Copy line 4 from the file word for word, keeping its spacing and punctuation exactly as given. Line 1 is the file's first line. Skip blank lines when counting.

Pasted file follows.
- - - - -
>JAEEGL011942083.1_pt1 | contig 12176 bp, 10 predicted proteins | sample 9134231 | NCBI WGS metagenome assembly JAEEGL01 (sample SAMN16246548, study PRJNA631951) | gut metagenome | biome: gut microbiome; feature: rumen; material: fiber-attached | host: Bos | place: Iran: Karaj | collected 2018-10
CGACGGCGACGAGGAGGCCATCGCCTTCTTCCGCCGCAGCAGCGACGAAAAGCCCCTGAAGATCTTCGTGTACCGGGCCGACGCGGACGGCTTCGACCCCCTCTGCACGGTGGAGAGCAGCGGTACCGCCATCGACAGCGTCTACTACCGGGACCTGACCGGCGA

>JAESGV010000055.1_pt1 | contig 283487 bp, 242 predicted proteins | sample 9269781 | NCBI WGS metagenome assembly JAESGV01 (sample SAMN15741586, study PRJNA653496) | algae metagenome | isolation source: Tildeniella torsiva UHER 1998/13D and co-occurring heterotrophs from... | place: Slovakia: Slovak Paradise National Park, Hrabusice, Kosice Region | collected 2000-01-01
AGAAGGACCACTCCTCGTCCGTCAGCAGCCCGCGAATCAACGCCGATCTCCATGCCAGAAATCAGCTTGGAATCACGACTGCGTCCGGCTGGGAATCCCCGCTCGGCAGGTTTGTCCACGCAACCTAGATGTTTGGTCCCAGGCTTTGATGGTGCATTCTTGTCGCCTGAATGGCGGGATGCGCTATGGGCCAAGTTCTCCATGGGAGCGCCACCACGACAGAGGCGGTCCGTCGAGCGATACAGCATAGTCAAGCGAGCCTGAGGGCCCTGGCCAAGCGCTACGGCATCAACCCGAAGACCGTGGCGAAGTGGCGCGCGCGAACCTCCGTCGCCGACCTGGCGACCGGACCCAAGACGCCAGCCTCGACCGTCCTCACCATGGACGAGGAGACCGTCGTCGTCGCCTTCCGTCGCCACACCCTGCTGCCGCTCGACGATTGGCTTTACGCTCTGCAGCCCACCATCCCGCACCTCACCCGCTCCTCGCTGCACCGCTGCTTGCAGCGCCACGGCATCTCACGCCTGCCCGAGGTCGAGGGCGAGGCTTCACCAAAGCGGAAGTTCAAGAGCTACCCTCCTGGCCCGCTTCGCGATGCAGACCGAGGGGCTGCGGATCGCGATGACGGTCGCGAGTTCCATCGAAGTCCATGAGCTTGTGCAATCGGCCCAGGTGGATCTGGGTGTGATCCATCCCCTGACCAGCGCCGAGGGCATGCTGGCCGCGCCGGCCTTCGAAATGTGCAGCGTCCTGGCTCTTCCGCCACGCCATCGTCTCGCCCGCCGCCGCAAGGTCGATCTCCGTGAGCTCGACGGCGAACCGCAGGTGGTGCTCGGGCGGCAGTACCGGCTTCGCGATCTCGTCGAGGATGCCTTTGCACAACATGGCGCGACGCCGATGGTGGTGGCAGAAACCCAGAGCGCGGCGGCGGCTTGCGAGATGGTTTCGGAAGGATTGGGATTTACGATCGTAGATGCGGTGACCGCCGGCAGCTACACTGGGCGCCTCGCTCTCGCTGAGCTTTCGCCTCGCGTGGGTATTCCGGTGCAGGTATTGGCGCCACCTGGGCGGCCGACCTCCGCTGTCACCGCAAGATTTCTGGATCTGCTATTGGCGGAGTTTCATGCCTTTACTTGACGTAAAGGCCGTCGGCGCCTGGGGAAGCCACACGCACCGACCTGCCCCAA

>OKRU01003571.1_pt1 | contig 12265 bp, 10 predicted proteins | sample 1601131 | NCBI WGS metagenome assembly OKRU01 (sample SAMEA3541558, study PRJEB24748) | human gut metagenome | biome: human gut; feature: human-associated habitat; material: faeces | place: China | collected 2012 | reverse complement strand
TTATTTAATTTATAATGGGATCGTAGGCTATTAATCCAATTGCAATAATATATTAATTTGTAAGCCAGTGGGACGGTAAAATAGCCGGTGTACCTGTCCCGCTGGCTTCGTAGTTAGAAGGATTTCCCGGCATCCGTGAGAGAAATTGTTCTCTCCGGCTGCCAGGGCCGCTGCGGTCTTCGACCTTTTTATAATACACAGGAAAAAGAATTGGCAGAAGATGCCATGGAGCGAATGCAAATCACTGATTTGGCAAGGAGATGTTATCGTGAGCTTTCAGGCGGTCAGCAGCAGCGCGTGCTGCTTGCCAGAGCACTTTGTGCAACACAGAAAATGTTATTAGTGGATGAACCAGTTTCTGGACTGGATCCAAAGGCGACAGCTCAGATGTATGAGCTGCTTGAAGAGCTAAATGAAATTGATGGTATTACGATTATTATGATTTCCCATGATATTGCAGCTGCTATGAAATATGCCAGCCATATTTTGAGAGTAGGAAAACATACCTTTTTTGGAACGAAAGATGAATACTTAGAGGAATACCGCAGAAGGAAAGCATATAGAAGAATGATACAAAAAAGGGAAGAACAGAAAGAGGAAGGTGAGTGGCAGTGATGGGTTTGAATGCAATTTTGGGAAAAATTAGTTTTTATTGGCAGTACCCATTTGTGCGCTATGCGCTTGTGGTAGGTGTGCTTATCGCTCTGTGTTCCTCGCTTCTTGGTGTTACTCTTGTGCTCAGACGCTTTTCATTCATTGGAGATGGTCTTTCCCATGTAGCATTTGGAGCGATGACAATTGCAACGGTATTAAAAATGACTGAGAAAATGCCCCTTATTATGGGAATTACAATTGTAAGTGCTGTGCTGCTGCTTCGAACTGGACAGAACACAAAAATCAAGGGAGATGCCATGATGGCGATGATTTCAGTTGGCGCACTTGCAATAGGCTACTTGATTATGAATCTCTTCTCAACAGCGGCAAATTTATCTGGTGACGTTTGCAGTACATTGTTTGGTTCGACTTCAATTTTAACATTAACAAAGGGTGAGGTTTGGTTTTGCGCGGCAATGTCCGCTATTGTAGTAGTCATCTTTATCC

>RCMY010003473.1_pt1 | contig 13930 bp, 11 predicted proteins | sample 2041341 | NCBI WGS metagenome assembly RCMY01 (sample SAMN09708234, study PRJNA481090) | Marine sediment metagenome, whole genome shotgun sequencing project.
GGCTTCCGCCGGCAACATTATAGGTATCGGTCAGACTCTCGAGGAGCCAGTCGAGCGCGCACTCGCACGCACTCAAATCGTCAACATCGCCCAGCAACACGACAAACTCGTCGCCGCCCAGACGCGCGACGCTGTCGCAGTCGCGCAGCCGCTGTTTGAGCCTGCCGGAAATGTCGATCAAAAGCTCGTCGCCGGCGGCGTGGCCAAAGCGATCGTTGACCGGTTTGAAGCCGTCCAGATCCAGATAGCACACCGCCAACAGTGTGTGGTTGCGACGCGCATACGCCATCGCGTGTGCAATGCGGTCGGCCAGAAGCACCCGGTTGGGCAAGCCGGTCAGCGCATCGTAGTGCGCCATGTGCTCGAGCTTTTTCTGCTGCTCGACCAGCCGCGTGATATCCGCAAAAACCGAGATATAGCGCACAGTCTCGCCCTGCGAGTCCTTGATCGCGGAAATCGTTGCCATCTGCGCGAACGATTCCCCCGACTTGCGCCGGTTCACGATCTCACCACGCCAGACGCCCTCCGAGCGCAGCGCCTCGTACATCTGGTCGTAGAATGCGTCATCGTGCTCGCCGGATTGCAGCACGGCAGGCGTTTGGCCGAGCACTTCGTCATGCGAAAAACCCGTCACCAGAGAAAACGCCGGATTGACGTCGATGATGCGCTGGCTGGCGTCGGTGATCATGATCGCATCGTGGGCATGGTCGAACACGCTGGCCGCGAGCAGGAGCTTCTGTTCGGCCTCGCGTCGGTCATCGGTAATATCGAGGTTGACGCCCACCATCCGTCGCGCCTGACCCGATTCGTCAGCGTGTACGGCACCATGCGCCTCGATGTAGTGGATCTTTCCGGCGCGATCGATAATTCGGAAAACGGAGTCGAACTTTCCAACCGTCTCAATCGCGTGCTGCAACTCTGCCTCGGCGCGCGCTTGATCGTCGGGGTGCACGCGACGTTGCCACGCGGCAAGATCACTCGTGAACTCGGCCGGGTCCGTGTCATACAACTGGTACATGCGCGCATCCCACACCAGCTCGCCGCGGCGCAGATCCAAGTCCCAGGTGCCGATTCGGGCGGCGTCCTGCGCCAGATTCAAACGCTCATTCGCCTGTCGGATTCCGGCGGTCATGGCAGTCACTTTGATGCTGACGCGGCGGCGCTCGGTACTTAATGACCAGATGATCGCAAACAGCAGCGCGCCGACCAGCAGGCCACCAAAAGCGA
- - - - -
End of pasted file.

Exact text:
AGAAGGACCACTCCTCGTCCGTCAGCAGCCCGCGAATCAACGCCGATCTCCATGCCAGAAATCAGCTTGGAATCACGACTGCGTCCGGCTGGGAATCCCCGCTCGGCAGGTTTGTCCACGCAACCTAGATGTTTGGTCCCAGGCTTTGATGGTGCATTCTTGTCGCCTGAATGGCGGGATGCGCTATGGGCCAAGTTCTCCATGGGAGCGCCACCACGACAGAGGCGGTCCGTCGAGCGATACAGCATAGTCAAGCGAGCCTGAGGGCCCTGGCCAAGCGCTACGGCATCAACCCGAAGACCGTGGCGAAGTGGCGCGCGCGAACCTCCGTCGCCGACCTGGCGACCGGACCCAAGACGCCAGCCTCGACCGTCCTCACCATGGACGAGGAGACCGTCGTCGTCGCCTTCCGTCGCCACACCCTGCTGCCGCTCGACGATTGGCTTTACGCTCTGCAGCCCACCATCCCGCACCTCACCCGCTCCTCGCTGCACCGCTGCTTGCAGCGCCACGGCATCTCACGCCTGCCCGAGGTCGAGGGCGAGGCTTCACCAAAGCGGAAGTTCAAGAGCTACCCTCCTGGCCCGCTTCGCGATGCAGACCGAGGGGCTGCGGATCGCGATGACGGTCGCGAGTTCCATCGAAGTCCATGAGCTTGTGCAATCGGCCCAGGTGGATCTGGGTGTGATCCATCCCCTGACCAGCGCCGAGGGCATGCTGGCCGCGCCGGCCTTCGAAATGTGCAGCGTCCTGGCTCTTCCGCCACGCCATCGTCTCGCCCGCCGCCGCAAGGTCGATCTCCGTGAGCTCGACGGCGAACCGCAGGTGGTGCTCGGGCGGCAGTACCGGCTTCGCGATCTCGTCGAGGATGCCTTTGCACAACATGGCGCGACGCCGATGGTGGTGGCAGAAACCCAGAGCGCGGCGGCGGCTTGCGAGATGGTTTCGGAAGGATTGGGATTTACGATCGTAGATGCGGTGACCGCCGGCAGCTACACTGGGCGCCTCGCTCTCGCTGAGCTTTCGCCTCGCGTGGGTATTCCGGTGCAGGTATTGGCGCCACCTGGGCGGCCGACCTCCGCTGTCACCGCAAGATTTCTGGATCTGCTATTGGCGGAGTTTCATGCCTTTACTTGACGTAAAGGCCGTCGGCGCCTGGGGAAGCCACACGCACCGACCTGCCCCAA